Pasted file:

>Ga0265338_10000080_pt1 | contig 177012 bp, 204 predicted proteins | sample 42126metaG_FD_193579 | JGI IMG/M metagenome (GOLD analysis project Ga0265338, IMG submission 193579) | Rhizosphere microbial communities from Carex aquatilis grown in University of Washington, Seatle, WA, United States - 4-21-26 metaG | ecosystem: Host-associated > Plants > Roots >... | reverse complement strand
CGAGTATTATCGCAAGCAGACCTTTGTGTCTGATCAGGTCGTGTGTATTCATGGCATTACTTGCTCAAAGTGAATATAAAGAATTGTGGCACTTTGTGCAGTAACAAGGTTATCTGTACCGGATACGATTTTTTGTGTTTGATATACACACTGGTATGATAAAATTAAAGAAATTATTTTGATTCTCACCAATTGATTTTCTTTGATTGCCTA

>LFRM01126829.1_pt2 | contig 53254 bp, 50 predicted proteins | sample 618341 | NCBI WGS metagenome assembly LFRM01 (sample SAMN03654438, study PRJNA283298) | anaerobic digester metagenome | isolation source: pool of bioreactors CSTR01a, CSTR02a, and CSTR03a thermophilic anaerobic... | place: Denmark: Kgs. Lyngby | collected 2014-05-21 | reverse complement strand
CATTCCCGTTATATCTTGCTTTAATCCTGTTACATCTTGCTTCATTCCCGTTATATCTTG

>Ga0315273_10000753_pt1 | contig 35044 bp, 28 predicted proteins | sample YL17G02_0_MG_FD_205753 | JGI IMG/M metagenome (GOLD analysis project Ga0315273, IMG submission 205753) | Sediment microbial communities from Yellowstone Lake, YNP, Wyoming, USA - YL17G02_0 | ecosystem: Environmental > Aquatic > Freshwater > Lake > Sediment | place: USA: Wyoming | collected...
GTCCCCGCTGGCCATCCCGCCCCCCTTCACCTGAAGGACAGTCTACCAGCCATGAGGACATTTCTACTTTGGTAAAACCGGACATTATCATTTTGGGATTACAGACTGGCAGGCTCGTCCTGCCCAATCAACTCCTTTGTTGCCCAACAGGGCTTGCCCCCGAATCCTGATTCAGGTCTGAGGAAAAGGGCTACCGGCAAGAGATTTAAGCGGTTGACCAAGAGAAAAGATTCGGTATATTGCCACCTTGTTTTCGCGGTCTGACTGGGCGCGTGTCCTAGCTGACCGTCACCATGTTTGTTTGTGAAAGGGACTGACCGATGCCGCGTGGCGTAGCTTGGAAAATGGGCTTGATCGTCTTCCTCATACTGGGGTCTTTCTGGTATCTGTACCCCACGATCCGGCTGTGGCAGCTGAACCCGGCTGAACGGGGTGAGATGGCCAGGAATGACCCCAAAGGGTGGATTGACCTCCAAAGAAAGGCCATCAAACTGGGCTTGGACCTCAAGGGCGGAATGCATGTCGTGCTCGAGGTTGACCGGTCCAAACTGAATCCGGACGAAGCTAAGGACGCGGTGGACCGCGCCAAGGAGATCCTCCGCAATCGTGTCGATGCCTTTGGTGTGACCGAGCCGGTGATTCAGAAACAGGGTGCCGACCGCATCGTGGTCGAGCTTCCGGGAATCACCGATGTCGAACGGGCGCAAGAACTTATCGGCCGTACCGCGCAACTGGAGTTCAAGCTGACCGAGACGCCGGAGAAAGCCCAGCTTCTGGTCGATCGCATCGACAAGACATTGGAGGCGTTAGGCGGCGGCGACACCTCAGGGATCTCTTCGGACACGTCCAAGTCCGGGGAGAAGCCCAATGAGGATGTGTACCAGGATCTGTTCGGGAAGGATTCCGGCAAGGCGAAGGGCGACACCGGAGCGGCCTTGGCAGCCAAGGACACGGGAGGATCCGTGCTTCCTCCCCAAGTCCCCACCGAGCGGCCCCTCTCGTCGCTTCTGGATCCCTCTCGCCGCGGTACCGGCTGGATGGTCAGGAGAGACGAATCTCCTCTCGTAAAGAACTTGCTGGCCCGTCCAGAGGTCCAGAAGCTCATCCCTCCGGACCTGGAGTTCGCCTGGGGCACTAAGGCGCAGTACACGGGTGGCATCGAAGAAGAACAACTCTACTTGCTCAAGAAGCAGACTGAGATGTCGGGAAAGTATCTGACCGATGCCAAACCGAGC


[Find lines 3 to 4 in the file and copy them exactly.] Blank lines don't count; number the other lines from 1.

>LFRM01126829.1_pt2 | contig 53254 bp, 50 predicted proteins | sample 618341 | NCBI WGS metagenome assembly LFRM01 (sample SAMN03654438, study PRJNA283298) | anaerobic digester metagenome | isolation source: pool of bioreactors CSTR01a, CSTR02a, and CSTR03a thermophilic anaerobic... | place: Denmark: Kgs. Lyngby | collected 2014-05-21 | reverse complement strand
CATTCCCGTTATATCTTGCTTTAATCCTGTTACATCTTGCTTCATTCCCGTTATATCTTG